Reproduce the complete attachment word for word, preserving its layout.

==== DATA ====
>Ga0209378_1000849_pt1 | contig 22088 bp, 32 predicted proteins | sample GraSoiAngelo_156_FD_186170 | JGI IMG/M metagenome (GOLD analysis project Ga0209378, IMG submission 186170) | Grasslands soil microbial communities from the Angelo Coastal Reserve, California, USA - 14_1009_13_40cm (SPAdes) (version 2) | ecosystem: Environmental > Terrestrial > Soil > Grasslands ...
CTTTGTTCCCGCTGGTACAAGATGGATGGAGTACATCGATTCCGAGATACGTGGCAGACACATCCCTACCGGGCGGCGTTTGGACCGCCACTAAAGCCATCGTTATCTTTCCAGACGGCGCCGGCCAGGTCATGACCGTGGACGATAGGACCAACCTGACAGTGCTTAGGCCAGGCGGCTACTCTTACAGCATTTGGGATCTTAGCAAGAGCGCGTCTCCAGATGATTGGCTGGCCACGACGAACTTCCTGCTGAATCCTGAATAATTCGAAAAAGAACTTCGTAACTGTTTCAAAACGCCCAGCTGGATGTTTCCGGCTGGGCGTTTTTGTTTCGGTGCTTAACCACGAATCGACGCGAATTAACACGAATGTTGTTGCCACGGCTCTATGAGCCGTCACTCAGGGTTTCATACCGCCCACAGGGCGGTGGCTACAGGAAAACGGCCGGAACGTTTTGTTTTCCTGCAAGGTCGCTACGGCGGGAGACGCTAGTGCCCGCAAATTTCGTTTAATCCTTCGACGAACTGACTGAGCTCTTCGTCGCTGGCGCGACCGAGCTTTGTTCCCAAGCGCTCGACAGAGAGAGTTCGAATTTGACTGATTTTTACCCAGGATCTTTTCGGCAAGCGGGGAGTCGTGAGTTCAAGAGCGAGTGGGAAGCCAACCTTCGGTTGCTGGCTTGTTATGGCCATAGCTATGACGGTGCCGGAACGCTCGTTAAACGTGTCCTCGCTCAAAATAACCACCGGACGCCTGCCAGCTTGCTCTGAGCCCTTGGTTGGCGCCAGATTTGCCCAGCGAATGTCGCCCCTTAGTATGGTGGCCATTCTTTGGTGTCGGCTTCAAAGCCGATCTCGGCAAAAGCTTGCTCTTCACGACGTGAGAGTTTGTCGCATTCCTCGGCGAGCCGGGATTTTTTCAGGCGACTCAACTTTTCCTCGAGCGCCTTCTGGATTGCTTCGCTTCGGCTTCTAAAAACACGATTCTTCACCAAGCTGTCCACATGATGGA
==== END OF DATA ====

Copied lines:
>Ga0209378_1000849_pt1 | contig 22088 bp, 32 predicted proteins | sample GraSoiAngelo_156_FD_186170 | JGI IMG/M metagenome (GOLD analysis project Ga0209378, IMG submission 186170) | Grasslands soil microbial communities from the Angelo Coastal Reserve, California, USA - 14_1009_13_40cm (SPAdes) (version 2) | ecosystem: Environmental > Terrestrial > Soil > Grasslands ...
CTTTGTTCCCGCTGGTACAAGATGGATGGAGTACATCGATTCCGAGATACGTGGCAGACACATCCCTACCGGGCGGCGTTTGGACCGCCACTAAAGCCATCGTTATCTTTCCAGACGGCGCCGGCCAGGTCATGACCGTGGACGATAGGACCAACCTGACAGTGCTTAGGCCAGGCGGCTACTCTTACAGCATTTGGGATCTTAGCAAGAGCGCGTCTCCAGATGATTGGCTGGCCACGACGAACTTCCTGCTGAATCCTGAATAATTCGAAAAAGAACTTCGTAACTGTTTCAAAACGCCCAGCTGGATGTTTCCGGCTGGGCGTTTTTGTTTCGGTGCTTAACCACGAATCGACGCGAATTAACACGAATGTTGTTGCCACGGCTCTATGAGCCGTCACTCAGGGTTTCATACCGCCCACAGGGCGGTGGCTACAGGAAAACGGCCGGAACGTTTTGTTTTCCTGCAAGGTCGCTACGGCGGGAGACGCTAGTGCCCGCAAATTTCGTTTAATCCTTCGACGAACTGACTGAGCTCTTCGTCGCTGGCGCGACCGAGCTTTGTTCCCAAGCGCTCGACAGAGAGAGTTCGAATTTGACTGATTTTTACCCAGGATCTTTTCGGCAAGCGGGGAGTCGTGAGTTCAAGAGCGAGTGGGAAGCCAACCTTCGGTTGCTGGCTTGTTATGGCCATAGCTATGACGGTGCCGGAACGCTCGTTAAACGTGTCCTCGCTCAAAATAACCACCGGACGCCTGCCAGCTTGCTCTGAGCCCTTGGTTGGCGCCAGATTTGCCCAGCGAATGTCGCCCCTTAGTATGGTGGCCATTCTTTGGTGTCGGCTTCAAAGCCGATCTCGGCAAAAGCTTGCTCTTCACGACGTGAGAGTTTGTCGCATTCCTCGGCGAGCCGGGATTTTTTCAGGCGACTCAACTTTTCCTCGAGCGCCTTCTGGATTGCTTCGCTTCGGCTTCTAAAAACACGATTCTTCACCAAGCTGTCCACATGATGGA